Twitch: “Accountability Or Responsibility”
Words have a lot of power. It’s something that writers, journalists, and orators have known since the dawn of civilization, but as we’ve seen the rise of widely shared social media content in recent years, it’s been evident to everyone. With the development of online manuals, Let’s Plays, and other prerecorded video content, as well as live streaming, the world of gaming has seen its horizons enormously extended. Many of us, including myself, have been introduced to prominent individuals and remarkable information that we would not have heard about otherwise.
Many people’s careers have been launched as a result of streaming, which has turned the oft-mocked solitary hobby of gaming into something that can be done in front of tens of thousands of people on Twitch. But it isn’t all happiness and smiles: The site has a shady, malicious vibe to it. Streamers are taking drastic and disproportionately large measures in response to Twitch’s recent string of hate raids, compared to Twitch’s meager efforts to fight back. They shouldn’t have to, which is the issue.
Many people’s careers have been launched as a result of streaming, which has turned the oft-mocked lonely hobby of gaming into something that can be done in front of tens of thousands of people on Twitch. But it isn’t all happiness and smiles: The site has a shady, nasty vibe to it. Following Twitch’s recent run of hate raids, streamers are retaliating with severe and excessively huge actions, compared to Twitch’s minimal efforts. They shouldn’t have to, which is the issue.
While Twitch has a plethora of friendly streamers, many of us have discovered something far less entertaining on the platform: sheer hatred. Twitch, like any other community, has its share of nasty apples. Streamers, notably persons of color and LGBTQ+ content creators, have been subjected to “hate raids” in recent months. Hundreds of new followers with racist, inflammatory nicknames may suddenly appear during a live, as well as thousands of chat messages with harsh, targeted words and sexual photographs.Personal information, such as a streamer’s true name, home address, or IP address, has been divulged in chat. Even if moderators manage to keep the flow under control, raiders frequently strike again, sometimes even in the same stream.
Twitch has kept largely silent throughout. It made the necessary statements condemning hatred, but otherwise remained silent about the situation, ostensibly to prevent hate raiders from discovering and working around their preparations. Many streamers, especially smaller ones, felt that this was insufficient. According to Kotaku, they coordinated A Day Off Twitch, a 24-hour boycott of the site that resulted in a 20% decline in viewing across the platform. Twitch revealed that it was suing two individuals it believed were the ringleaders behind hate raids after additional quiet.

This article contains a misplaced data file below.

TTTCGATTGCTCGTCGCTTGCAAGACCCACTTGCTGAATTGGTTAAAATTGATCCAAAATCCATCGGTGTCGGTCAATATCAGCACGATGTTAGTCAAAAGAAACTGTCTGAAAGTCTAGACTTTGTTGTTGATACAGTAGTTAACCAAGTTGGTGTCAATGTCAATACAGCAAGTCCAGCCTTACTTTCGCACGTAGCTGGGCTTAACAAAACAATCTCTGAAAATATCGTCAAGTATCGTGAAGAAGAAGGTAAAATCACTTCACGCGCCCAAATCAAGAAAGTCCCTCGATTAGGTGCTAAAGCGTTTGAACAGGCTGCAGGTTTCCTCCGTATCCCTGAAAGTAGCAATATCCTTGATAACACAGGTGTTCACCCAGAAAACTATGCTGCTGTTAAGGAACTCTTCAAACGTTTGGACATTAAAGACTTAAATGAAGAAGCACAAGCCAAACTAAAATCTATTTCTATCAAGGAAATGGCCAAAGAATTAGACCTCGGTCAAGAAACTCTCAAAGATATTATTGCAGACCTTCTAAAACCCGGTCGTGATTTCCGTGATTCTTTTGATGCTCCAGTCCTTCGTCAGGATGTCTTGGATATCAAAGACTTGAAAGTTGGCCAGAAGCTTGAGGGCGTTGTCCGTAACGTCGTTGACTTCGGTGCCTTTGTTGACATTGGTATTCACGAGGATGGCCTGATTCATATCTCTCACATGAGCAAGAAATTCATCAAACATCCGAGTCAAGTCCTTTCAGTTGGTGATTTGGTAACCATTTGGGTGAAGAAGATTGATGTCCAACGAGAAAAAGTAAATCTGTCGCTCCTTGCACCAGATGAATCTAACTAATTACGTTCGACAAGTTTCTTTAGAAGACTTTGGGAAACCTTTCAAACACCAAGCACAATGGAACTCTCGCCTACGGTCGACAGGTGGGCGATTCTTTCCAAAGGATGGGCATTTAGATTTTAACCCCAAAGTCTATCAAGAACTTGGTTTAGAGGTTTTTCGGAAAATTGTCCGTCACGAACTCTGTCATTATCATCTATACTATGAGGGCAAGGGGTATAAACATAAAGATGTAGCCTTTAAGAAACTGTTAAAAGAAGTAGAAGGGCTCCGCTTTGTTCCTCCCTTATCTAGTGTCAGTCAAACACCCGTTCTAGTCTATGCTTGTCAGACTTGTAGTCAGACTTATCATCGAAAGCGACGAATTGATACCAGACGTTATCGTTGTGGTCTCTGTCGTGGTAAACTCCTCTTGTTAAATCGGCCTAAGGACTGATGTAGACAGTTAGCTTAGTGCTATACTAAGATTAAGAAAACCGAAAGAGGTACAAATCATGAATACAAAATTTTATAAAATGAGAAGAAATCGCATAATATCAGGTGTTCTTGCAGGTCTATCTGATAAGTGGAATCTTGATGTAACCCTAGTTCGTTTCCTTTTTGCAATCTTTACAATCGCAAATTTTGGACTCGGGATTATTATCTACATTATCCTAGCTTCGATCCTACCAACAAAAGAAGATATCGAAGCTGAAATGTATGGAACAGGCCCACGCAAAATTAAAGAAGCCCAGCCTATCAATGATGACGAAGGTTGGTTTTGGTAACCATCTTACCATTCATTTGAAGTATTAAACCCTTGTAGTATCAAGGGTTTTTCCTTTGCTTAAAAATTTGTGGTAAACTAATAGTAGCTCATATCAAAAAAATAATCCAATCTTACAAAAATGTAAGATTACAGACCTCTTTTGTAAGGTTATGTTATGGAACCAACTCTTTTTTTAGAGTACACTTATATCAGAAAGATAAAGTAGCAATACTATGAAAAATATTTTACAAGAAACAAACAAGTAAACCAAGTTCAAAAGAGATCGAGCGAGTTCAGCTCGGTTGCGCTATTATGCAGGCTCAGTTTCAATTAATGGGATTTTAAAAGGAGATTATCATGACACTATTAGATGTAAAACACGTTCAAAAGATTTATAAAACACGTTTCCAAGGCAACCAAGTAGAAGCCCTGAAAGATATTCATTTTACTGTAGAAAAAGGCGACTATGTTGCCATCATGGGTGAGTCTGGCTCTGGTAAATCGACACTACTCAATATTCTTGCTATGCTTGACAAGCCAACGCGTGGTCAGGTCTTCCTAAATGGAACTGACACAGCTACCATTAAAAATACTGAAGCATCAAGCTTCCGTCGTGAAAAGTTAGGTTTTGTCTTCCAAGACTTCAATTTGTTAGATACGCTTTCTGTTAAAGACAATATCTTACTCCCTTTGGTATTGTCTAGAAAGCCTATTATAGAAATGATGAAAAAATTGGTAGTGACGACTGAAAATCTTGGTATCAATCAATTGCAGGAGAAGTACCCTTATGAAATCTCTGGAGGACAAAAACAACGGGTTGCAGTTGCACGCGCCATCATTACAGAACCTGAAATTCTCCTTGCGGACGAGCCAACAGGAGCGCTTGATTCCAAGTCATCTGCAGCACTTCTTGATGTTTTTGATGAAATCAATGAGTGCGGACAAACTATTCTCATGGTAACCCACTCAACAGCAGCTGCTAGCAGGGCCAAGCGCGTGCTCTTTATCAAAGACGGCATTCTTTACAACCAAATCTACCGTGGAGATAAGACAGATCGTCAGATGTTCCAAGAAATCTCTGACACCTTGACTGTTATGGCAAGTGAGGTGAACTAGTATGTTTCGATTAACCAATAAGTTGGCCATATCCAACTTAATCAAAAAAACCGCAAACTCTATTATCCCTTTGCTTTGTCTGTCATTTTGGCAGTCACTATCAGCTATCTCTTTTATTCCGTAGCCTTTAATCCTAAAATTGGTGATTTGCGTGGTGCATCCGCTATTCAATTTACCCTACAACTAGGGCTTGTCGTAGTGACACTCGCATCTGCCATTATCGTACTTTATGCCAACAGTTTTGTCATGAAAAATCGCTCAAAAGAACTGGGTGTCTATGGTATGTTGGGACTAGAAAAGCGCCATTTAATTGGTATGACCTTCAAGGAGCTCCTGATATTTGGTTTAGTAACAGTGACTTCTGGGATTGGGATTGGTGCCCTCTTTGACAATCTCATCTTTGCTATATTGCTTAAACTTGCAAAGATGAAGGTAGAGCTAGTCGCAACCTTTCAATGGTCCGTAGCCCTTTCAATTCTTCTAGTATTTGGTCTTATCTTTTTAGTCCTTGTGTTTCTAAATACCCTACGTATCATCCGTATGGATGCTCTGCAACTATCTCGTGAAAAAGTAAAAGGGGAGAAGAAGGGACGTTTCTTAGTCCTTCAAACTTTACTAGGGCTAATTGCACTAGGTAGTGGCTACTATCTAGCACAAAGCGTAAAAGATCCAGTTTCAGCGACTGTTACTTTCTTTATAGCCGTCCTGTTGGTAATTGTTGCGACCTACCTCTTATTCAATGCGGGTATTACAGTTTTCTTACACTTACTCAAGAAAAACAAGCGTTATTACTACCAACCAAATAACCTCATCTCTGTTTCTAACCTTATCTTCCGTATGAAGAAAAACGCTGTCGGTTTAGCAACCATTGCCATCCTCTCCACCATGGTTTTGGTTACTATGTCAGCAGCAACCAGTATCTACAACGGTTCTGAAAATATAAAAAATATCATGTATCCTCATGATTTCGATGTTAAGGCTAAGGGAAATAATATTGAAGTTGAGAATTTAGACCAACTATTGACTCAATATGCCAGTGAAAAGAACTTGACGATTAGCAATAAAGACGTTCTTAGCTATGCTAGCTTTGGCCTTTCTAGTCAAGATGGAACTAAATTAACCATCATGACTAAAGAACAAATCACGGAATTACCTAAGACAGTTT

Drawing The Line
Observing the lengths to which streamers and their moderators go to protect themselves raises a serious concern. Should users – and third-party providers — be required to put in as much effort to maintain their safety, or should Twitch be doing more to catch and prevent hate raids?
Even if Twitch took more drastic measures, would this be enough to prevent hate raids?
The streaming giant’s lawsuit against alleged raid leaders is large and flashy, and it’s a good example of parent firm Amazon’s huge cash reserves. It also makes those who the site believes are responsible a public spectacle. But, in the end, what will suits achieve? Will the two individuals’ raid groups be disbanded if they are found guilty in a court of law? Or will other raiders simply retaliate in a different and more confident manner?
Even if Twitch took more drastic measures, would this be enough to prevent hate raids? Despite the fact that the raids are primarily conducted on Twitch, the Washington Post research found that they are frequently coordinated on other sites and platforms, such as Discord. Users’ anonymity on social media platforms can also make tracking them difficult, especially if they utilize a VPN and a multitude of identities and email addresses.
In the midst of the crisis, some of the platform’s most popular streamers, such as DrLupo and TimTheTatman, are migrating to competitor streaming services like YouTube Gaming. While the actions aren’t directly related to the hate raids, they do reflect a general lack of trust and happiness with Twitch. If the site continues along this route, it will only accelerate its descent into a public relations disaster and eventual irrelevance.
The platform said in August that it was working to “address these issues,” but it appears that many of these efforts are simply attempts to save itself from a barrage of negative press. Twitch already has a negative reputation because of the steady exodus of big-name streamers to other platforms in search of more favorable and lucrative contracts, but an apparent reluctance to return much-requested power to streamers is making the company look even worse.
Meanwhile, streamers must rely heavily on their moderators and programs like Safe Mode in order to avoid being targeted by a hate raid. The burden of preventing such attacks is disproportionately placed on the shoulders of minority streamers, who are already up against it when it comes to generating content and sharing their true selves with the public. Streamers should always be responsible for the content of their own streams and films, but the firm that profits from them should do more to prevent such heinous crimes.
A major shift in Twitch’s purpose and principles may be the only way to keep these streamers and their comments safe for the foreseeable future.